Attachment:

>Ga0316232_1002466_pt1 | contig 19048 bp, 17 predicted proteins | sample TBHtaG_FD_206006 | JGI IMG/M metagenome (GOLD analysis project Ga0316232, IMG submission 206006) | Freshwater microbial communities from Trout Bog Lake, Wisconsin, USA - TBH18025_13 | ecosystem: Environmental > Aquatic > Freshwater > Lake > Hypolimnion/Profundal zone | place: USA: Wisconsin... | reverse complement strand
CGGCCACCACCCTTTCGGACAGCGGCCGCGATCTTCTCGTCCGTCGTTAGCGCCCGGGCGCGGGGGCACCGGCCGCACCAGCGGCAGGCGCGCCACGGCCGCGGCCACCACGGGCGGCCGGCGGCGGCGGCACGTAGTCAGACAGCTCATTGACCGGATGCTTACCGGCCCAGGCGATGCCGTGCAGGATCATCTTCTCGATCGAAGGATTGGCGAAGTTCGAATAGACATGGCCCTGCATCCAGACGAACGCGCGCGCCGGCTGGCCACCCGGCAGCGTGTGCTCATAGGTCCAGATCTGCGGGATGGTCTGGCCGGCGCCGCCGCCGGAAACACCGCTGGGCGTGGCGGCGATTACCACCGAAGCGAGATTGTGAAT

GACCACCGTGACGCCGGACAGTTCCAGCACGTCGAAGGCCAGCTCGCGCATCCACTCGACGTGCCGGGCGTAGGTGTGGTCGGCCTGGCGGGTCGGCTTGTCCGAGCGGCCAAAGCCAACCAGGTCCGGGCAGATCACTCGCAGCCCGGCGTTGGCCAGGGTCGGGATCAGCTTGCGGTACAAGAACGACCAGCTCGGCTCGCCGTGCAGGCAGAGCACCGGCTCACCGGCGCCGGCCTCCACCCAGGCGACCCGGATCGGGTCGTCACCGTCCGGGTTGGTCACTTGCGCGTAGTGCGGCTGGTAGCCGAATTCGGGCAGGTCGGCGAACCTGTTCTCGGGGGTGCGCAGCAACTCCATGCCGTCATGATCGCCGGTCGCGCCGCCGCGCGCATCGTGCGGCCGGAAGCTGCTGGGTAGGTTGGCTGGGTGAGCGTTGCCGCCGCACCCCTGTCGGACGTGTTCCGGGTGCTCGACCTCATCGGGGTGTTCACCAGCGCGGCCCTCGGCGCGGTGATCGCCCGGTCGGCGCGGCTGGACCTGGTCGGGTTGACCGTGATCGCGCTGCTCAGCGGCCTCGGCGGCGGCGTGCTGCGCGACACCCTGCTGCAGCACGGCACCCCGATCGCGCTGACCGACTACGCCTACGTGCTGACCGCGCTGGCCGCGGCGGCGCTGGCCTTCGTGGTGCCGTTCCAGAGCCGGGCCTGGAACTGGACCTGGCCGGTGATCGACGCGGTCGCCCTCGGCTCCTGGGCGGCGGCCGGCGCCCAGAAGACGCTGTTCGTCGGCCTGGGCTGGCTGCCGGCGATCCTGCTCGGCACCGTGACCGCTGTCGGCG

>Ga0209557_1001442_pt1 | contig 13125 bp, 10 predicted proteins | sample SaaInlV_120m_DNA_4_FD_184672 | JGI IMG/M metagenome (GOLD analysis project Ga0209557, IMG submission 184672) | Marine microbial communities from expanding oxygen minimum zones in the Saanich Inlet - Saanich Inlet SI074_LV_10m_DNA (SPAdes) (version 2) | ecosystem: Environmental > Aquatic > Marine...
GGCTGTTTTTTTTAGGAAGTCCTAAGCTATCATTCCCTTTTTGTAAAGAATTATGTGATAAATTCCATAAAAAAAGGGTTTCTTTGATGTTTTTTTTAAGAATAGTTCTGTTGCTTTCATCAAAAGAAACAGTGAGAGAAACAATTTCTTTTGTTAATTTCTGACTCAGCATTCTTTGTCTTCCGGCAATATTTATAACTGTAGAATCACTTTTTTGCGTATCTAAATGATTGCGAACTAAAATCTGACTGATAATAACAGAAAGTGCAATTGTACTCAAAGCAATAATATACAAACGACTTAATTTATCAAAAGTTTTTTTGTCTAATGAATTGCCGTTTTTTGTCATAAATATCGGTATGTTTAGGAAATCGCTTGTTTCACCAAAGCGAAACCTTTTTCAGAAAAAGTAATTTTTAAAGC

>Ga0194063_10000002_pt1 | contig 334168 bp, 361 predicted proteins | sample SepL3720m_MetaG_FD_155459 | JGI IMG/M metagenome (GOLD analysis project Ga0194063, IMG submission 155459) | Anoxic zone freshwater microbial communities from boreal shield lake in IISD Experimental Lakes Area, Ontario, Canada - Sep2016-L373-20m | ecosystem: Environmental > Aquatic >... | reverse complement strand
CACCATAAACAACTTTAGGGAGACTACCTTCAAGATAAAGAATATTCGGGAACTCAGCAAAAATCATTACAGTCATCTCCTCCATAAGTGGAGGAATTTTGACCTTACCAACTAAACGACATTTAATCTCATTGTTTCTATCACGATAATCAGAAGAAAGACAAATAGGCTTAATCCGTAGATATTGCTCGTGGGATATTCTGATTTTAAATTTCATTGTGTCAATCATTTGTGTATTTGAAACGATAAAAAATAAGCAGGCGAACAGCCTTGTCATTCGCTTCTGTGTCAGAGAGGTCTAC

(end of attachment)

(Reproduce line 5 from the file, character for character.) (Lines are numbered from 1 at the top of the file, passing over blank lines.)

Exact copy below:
GGCTGTTTTTTTTAGGAAGTCCTAAGCTATCATTCCCTTTTTGTAAAGAATTATGTGATAAATTCCATAAAAAAAGGGTTTCTTTGATGTTTTTTTTAAGAATAGTTCTGTTGCTTTCATCAAAAGAAACAGTGAGAGAAACAATTTCTTTTGTTAATTTCTGACTCAGCATTCTTTGTCTTCCGGCAATATTTATAACTGTAGAATCACTTTTTTGCGTATCTAAATGATTGCGAACTAAAATCTGACTGATAATAACAGAAAGTGCAATTGTACTCAAAGCAATAATATACAAACGACTTAATTTATCAAAAGTTTTTTTGTCTAATGAATTGCCGTTTTTTGTCATAAATATCGGTATGTTTAGGAAATCGCTTGTTTCACCAAAGCGAAACCTTTTTCAGAAAAAGTAATTTTTAAAGC